How To Honor Your Neurology Rotation
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How to Honor Your Neurology Rotation

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Another rotation down and another post to hopefully be of help to you all. I looked forward to my Neurology rotation. Perhaps it was because I had a neuroscience background. Or perhaps it was just that I had finished a surgery rotation I didn’t care for. Regardless I was looking forward to a 4-week rotation of interesting diseases (and no OR time.) In this post, I’ll go over my top tips and resources for the Neurology rotation and the shelf.

1. Learn The Neuro Exam Cold

Knowing how to do the neuro exam is intimidating at first. There are many components to a complete exam and we likely haven’t learned it well.

In my rotation, I was fortunate to have an evaluated neurology exam be part of the final grade. This forced me to learn it cold. After 10+ times of doing a full version, the neuro exam becomes second nature.

Here’s a link from NYU nicely breaking down the different parts of the exam.

My school gave me the rubric for the evaluated neurology exam. As silly as it sounds, I imagined doing a neuro exam on my office chair. (The chair had a poor mental exam, but would I have known that if I didn’t do the exam?) 😀

I would do one part of the exam (ex. cranial nerves) and then look back onto the rubric to see if I missed anything. If I did then I’d repeat it. If not then I’d add on another component (motor exam) until I had done a perfect neuro exam a few times.

The next step is to obviously practice on your patients and have your residents and attendings critique you.

Learn the neurology exam and the rest of the rotation becomes a whole lot easier!

2. Learn to Localize Your Lesions

Neurology is all about location location location. You need to be able to relate symptoms to a lesion (or lesions) somewhere in the nervous system.

Know the functional geographic map of the brain. Where in the brain do you expect upper extremity weakness? What about a blown pupil?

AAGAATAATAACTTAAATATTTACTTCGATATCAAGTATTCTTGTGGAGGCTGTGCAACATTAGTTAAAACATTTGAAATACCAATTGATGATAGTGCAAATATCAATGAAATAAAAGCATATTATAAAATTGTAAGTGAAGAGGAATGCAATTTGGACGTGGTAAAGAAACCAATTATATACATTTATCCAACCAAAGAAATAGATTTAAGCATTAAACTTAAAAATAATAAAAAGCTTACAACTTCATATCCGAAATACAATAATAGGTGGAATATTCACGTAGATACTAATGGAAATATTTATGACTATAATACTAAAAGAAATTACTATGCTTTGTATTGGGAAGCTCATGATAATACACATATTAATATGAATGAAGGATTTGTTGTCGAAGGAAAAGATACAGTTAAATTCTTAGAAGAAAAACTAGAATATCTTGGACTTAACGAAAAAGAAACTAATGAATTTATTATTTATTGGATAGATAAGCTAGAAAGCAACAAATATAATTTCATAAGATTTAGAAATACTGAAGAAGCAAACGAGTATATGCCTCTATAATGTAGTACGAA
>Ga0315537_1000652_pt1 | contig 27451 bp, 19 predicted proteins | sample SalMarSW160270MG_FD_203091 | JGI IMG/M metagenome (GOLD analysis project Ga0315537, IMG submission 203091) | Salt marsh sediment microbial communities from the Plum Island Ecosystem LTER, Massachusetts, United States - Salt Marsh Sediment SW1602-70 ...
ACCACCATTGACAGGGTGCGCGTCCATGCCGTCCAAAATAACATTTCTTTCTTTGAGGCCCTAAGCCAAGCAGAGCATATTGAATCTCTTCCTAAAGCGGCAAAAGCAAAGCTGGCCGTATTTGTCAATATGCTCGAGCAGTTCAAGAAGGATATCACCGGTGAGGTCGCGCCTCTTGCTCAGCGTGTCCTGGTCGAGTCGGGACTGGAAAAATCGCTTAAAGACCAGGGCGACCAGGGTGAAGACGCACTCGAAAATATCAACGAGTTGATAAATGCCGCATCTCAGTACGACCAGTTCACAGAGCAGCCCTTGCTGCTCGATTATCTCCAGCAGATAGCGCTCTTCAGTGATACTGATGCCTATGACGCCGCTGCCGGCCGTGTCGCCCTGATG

There may be multiple areas along the CNS/PNS which can result in a similar symptom. You will have to practice and look at all the symptoms of the patient. Which area fits the best?

A great way to sharpen your skills is to draw a diagram of the brain and spinal cord. No artistic skills needed. If you’re feeling lazy just print one out like the images below.

Image result for brain anatomy

Image result for spinal cord anatomy

Image result for spinal cord anatomy

Now grab a coin and cover a region on your diagram and explain what the deficits would be. If you can great! If you can’t, look it up or ask your residents/attendings.

This works great with the spinal cord diagram. Being able to understand what spinal cord level you should expect symptoms is important. Beyond that, being able to pinpoint which side you should expect findings of your motor, sensory (temp, vibration, pain, etc.), and the reflex exam is a necessary skill.

If you’re not a neuro person then this rotation will push you to continually work on localization. Just practice on your own body and try to picture the neuro system at work.

3. Blueprint Neurology/Case Files/Pre-Test

Neurology was a rotation where I didn’t relate my success to a particular book. Still, there are a set of resources which can be helpful for a short rotation.

Blueprints Neurology

Blueprints was my go to text. At first glance, the book seems too wordy but in reality, it’s very direct and to the point. It also comes with good questions in between chapters and at the end of the text.

I managed to finish the text in about a week and used the rest of the time to do practice questions. In all honesty, you can honor the rotation by just beginning with questions if you’d like.

Here’s a link to Blueprints Neurology.

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Case Files Neurology, Third Edition

Case Files is something I suggest for anyone that needs a more regimented and simple schedule. If you can’t find the motivation to “study” after clinical duties, Case Files is for you.